put out some ideas to help you start thinking about ways to improve
the managing of the website and think about which content to create.
So one of these tools is to is a core strategy statement and this is a concise
sentence that helps keep your team on course. It summaries
choices about individual choices within the team about why a team produces content, for whom, and how in NFS which is the what.
And it needs to be specific enough that you can say yes or no to different tactical decisions which is the kind of a
guidance part of the sentence. And it needs to be memorable enough for your
team to use it in everyday conversations and it is not a vision statement. That’s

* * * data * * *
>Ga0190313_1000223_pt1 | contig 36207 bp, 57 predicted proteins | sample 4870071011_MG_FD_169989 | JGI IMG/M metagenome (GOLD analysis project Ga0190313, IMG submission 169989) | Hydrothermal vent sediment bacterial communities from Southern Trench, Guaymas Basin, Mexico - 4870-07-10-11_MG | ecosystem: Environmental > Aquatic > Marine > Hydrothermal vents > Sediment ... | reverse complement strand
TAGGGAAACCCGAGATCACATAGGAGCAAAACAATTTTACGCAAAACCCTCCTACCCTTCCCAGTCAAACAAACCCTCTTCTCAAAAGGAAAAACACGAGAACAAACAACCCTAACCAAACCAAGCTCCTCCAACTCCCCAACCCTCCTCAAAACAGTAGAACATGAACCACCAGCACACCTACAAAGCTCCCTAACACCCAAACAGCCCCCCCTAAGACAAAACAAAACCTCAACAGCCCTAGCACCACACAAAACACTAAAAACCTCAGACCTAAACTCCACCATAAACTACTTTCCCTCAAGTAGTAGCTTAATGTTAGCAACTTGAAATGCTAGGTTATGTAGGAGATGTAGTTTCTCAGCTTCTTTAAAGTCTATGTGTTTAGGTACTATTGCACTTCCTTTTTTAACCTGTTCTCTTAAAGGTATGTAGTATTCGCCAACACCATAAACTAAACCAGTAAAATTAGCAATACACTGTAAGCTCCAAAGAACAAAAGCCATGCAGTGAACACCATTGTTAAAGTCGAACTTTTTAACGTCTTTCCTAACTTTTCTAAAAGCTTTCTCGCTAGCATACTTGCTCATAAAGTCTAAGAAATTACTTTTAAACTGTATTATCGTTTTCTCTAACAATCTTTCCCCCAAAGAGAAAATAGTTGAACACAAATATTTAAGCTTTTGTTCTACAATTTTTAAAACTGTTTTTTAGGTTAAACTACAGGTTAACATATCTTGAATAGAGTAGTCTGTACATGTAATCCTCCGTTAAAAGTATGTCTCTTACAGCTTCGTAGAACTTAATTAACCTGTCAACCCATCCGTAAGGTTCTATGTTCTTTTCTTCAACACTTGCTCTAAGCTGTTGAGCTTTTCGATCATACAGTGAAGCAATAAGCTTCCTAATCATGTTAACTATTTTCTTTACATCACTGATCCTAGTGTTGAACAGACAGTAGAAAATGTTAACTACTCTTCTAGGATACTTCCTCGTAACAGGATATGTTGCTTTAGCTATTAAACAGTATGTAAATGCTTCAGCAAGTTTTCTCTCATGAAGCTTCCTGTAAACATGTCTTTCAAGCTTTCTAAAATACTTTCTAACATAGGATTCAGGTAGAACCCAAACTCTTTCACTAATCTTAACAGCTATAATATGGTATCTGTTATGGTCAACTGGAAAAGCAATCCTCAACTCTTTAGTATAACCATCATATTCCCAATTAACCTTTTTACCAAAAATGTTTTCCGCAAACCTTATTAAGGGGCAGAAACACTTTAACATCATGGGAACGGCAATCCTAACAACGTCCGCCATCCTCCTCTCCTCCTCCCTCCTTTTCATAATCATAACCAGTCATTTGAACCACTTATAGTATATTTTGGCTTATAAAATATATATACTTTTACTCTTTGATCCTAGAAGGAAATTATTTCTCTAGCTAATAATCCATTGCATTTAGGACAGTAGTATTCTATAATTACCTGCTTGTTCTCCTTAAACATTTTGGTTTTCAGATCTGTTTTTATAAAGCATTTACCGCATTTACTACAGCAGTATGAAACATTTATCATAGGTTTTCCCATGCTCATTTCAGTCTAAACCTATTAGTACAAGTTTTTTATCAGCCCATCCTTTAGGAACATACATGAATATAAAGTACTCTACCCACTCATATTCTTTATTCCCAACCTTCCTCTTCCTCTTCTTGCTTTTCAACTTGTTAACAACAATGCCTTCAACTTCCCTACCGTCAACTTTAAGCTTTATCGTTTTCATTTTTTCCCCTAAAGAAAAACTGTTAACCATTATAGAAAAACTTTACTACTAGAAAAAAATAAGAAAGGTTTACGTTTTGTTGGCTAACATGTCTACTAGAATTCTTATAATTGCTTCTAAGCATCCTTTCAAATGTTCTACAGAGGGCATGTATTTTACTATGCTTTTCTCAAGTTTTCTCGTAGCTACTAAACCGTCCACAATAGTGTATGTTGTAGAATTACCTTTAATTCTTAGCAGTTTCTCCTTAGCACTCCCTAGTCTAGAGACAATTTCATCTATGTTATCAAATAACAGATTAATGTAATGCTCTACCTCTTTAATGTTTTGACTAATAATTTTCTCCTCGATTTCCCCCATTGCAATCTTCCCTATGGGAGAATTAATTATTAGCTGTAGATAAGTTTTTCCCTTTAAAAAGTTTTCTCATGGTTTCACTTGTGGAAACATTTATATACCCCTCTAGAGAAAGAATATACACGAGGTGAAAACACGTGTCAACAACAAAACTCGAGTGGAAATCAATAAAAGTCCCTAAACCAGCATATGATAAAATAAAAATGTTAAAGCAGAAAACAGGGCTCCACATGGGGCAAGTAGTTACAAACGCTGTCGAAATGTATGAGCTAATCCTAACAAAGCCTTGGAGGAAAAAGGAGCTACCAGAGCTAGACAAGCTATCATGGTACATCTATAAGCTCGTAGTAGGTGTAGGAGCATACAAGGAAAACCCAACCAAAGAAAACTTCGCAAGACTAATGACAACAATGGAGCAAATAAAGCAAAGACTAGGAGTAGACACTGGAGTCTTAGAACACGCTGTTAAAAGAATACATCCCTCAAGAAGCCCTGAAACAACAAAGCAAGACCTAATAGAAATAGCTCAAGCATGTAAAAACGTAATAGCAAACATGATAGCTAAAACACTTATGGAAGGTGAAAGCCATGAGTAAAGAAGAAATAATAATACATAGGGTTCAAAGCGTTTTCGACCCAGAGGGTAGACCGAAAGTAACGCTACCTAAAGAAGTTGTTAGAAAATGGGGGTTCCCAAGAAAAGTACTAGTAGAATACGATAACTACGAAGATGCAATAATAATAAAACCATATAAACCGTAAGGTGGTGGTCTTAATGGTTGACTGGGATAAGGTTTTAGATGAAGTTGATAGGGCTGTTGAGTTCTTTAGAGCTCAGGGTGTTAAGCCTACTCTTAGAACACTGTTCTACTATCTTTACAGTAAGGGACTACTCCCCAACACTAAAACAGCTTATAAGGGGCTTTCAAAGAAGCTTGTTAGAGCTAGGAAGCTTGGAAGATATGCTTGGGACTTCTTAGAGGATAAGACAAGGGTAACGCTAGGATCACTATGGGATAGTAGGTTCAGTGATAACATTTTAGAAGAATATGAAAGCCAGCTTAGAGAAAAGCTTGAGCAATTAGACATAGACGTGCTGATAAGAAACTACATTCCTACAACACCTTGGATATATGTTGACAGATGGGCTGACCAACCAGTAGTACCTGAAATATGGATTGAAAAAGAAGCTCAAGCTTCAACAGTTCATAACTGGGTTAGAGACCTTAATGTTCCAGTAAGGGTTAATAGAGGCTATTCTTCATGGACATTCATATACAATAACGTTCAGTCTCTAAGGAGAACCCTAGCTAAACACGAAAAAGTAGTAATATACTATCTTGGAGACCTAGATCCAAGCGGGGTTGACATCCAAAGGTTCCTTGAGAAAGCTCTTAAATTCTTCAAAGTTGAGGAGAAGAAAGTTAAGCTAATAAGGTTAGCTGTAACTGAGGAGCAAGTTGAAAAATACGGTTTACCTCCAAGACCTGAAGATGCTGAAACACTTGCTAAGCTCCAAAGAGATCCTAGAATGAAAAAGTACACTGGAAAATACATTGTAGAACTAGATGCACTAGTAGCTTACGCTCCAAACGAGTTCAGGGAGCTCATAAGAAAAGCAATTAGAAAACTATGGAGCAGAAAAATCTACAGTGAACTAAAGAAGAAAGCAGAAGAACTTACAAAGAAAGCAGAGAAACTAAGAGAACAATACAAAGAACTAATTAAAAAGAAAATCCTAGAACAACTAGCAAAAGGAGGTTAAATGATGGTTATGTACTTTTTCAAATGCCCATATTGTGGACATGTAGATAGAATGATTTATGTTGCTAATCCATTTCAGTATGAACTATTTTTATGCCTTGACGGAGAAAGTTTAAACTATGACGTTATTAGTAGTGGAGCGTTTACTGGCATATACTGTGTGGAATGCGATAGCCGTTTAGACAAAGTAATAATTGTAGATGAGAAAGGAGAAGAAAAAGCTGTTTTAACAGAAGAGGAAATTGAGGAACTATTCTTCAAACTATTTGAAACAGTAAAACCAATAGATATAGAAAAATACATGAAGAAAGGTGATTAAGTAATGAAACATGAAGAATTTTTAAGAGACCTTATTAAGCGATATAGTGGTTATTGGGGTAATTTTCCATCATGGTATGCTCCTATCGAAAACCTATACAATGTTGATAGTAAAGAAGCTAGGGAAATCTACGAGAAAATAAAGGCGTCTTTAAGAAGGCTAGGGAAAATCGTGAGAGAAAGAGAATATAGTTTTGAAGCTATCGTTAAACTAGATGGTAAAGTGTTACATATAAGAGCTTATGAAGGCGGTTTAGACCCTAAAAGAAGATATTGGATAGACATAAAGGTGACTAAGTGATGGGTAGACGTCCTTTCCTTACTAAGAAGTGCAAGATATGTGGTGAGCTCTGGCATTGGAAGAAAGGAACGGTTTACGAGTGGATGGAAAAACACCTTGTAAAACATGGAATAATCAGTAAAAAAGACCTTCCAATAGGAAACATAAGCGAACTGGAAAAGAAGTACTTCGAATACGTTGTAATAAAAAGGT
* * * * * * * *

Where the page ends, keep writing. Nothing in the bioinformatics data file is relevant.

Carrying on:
a little step level up but I think the the course I just made is really about
helping you make the right decisions for your website and you can collaboratively
develop it with your team or if you’re short on time, you can develop it
yourself. You just have to do it for a website, you can just test it out and
iterate on a smaller portion or site. If you want to so that you can now impose
like a strategy, overall strategy for a site right away. And just core strategy
statement has four parts that you would want to consider: one is content product,
which kind of translate into the content that you want to produce,
curate, or procure from a lot of other sources and share. And this is you know
how you want your information to manifest and another part is audience so
for whom is the content specifically written or produced for.